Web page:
The basilica, which is really two churches on top of each other, houses some of Italy's finest frescos telling the story of the life of St Francis.  It was very badly damaged in an earthquake on September 26th 1997, but it has been successfully restored to its former glory.


Assisi itself is now a place of pilgrimage. On June 18th, 1939, St Francis was named by Pope Pius XII to be joint patron saint of Italy with Catherine of Siena.  Francis's feast day is observed on October 4th.
The panels on the walls of the upper Basilica, painted by Giotto, depict the life and legend of the saint. 


The following picture of St Francis receiving the stigmata was painted in 1596 by Lodovico Cardi Cigoli, and is to be seen in the Uffizi Gallery, Florence.


The death of St Francis, as portrayed by Giotto in Santa Croce, Florence.


In modern times, the life and work of St Francis has been the subject of a number of films:





And the Christmas tradition of presenting the birth of Jesus in three dimensions owes much to St Francis:

As in 1223 he organised the people of the village of Greccio, near Rieti, to bring the event to life in what is now known as a "Presepe (or Presepio) Vivente" -  which means a living crib - with local people taking the parts of Mary, Joseph, the Wise Men and so on, and local animals playing themselves.  This is now a common part of village life throughout Italy.


And the name Francesco, or Francis, or Frank, is often chosen to link the child with the saint.  Here is one of Italy's most famous footballers - Francesco Totti, in Roma strip:



Or you could think of Frank Sinatra, Frankie Dettori, Francis Ford Coppola.... And here is a recent Pope. Though not Italian, he is the first Pope to adopt the name of Italy's favourite saint:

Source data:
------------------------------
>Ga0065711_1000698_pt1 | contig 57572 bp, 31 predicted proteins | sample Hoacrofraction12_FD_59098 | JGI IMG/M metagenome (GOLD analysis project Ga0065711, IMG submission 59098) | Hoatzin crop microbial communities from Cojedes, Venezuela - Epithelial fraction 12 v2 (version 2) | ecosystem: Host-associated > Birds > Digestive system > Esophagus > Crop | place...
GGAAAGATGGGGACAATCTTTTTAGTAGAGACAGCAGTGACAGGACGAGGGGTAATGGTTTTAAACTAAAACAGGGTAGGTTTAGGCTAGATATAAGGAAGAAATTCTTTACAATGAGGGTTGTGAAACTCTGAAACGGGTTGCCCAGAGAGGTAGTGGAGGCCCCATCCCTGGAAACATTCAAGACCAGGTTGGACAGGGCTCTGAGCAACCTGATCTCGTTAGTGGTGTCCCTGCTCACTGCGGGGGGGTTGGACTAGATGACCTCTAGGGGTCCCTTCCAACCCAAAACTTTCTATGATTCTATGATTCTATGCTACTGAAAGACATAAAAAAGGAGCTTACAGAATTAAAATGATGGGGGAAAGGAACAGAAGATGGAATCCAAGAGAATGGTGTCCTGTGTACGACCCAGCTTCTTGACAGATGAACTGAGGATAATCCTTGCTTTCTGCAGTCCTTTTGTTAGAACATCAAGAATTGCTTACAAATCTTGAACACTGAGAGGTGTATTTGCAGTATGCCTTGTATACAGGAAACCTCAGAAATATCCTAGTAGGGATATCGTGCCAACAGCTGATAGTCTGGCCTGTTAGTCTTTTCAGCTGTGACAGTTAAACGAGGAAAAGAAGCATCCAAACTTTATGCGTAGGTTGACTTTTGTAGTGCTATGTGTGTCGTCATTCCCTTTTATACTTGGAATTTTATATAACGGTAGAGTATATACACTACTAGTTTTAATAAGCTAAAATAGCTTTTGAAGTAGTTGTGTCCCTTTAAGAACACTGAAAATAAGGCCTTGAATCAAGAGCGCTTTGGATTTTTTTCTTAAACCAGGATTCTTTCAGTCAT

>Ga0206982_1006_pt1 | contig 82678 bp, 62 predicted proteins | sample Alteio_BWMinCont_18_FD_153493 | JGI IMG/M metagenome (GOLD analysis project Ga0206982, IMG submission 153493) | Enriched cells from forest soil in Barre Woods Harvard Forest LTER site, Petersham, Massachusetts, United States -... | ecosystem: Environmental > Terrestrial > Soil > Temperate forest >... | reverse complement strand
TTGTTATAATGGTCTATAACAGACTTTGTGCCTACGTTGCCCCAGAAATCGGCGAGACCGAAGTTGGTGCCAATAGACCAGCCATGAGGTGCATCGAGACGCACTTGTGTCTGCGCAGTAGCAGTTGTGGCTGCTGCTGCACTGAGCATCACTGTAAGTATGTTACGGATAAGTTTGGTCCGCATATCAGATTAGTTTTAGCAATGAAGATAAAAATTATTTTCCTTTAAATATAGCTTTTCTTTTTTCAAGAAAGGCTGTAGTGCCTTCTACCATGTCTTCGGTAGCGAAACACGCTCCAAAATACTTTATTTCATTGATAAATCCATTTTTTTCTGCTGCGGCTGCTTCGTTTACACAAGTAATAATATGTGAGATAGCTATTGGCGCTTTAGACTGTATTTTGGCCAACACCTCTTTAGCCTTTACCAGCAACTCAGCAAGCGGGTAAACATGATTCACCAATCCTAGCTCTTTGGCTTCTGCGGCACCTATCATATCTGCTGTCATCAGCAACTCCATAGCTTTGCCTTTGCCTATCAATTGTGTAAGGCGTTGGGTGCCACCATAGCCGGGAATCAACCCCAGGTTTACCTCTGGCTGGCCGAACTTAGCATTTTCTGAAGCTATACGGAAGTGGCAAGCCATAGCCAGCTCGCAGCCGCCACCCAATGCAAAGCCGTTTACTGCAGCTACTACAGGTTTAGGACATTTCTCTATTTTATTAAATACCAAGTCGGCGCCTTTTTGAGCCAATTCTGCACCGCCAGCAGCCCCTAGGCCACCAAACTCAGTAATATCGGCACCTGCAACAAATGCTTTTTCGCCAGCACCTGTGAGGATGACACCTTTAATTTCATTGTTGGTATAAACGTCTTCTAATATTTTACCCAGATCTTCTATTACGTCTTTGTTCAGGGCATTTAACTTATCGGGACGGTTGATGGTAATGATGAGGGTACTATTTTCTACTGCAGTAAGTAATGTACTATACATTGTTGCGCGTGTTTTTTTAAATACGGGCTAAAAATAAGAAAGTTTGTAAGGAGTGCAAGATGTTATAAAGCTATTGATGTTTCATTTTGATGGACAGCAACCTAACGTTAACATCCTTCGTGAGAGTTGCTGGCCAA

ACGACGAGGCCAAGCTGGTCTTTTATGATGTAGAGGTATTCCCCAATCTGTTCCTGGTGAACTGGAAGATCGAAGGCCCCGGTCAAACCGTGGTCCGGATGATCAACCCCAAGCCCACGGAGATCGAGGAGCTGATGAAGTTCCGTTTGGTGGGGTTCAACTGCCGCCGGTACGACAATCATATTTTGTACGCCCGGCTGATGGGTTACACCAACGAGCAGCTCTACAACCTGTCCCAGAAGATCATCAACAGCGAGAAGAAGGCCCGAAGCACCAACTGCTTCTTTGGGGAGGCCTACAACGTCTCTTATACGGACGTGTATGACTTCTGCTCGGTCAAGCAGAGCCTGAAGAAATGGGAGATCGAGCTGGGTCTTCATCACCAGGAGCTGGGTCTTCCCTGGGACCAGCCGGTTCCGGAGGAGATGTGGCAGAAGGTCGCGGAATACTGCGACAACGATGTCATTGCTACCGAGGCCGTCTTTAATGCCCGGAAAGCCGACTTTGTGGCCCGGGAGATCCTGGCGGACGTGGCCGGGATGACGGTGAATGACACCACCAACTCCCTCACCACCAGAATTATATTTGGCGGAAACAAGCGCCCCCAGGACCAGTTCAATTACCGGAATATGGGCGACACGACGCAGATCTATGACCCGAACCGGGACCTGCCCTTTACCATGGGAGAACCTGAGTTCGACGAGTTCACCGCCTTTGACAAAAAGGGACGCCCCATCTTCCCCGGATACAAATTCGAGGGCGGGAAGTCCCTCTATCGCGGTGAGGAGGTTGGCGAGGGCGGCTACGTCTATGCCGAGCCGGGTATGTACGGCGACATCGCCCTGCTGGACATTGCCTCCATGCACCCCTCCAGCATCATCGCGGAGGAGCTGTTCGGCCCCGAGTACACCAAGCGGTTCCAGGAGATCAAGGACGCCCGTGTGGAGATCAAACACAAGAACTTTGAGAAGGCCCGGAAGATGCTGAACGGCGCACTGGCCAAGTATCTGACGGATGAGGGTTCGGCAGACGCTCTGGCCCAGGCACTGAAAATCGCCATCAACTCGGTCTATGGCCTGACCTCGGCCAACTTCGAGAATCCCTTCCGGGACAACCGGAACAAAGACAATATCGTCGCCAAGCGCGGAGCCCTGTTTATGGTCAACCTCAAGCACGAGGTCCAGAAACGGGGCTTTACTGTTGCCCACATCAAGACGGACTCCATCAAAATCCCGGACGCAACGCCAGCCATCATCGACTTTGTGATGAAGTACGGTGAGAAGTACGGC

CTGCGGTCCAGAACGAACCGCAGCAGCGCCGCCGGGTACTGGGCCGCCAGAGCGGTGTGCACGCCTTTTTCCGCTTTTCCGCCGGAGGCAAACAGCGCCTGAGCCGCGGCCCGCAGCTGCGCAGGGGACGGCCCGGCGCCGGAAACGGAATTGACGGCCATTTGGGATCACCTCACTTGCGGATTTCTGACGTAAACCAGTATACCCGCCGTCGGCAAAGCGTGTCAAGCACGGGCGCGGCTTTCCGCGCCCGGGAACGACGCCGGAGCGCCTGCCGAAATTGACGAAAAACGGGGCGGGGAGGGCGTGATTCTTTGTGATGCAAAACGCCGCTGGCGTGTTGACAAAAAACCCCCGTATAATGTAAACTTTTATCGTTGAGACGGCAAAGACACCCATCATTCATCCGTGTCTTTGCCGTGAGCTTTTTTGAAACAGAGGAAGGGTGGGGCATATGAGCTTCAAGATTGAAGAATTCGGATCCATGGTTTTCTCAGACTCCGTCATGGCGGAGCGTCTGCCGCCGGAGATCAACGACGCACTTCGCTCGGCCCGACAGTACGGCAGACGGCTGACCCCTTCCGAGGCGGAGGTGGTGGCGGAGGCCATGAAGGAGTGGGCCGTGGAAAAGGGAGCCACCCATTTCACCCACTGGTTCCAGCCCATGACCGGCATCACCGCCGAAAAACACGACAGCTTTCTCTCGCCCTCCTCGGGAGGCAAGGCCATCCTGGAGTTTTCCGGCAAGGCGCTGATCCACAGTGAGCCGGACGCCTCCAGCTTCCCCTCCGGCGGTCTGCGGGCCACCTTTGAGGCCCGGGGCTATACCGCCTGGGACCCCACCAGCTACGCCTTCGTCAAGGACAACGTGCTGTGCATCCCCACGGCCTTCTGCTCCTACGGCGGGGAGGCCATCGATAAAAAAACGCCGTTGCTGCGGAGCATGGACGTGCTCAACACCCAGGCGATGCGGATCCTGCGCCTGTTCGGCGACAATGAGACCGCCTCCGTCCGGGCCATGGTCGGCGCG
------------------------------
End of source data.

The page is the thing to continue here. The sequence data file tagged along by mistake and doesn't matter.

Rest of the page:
In fact there is a striking resemblance to the face in the painting of St Francis by Cimabue, to be found in the Lower Basilica at Assisi.  They could almost be related.




St Francis left a mark on Italy and on the world.  His story, which is not dissimilar to that of Gautama, the Buddha, inspires people to this day, and his writings and recorded thoughts are similarly effective.  In the English language one of the most popular hymns is based on what is known as The Prayer of Saint Francis, though almost certainly Francis did not compose it.  Make me a channel of your peace......  If you wish you could watch Susan Boyle singing it for five minutes on youtube, though for me the following video is infinitely preferable:

 http://www.youtube.com/watch?v=GZTNVoNPmrA



 O Signore, fa' di me uno strumento della tua Pace:
Dove è odio, fa' ch'io porti l'Amore.
Dove è offesa, ch'io porti il Perdono.
Dove è discordia, ch'io porti l'Unione.
Dove è dubbio, ch'io porti la Fede.
Dove è errore, ch'io porti la Verità.
Dove è disperazione, ch'io porti la Speranza.
Dove è tristezza, ch'io porti la Gioia.
Dove sono le tenebre, ch'io porti la Luce.
O Maestro, fa' ch'io non cerchi tanto:
Essere consolato, quanto consolare.
Essere compreso, quanto comprendere.
Essere amato, quanto amare.
Poiché è Dando, che si riceve;
Perdonando, che si è perdonati;
Morendo, che si resuscita a Vita Eterna


This story of an Italian boy informs us all. 
 
 




1 comment:

  1. What about the Canticle of the Creatures, which was certainly by him?

    ReplyDelete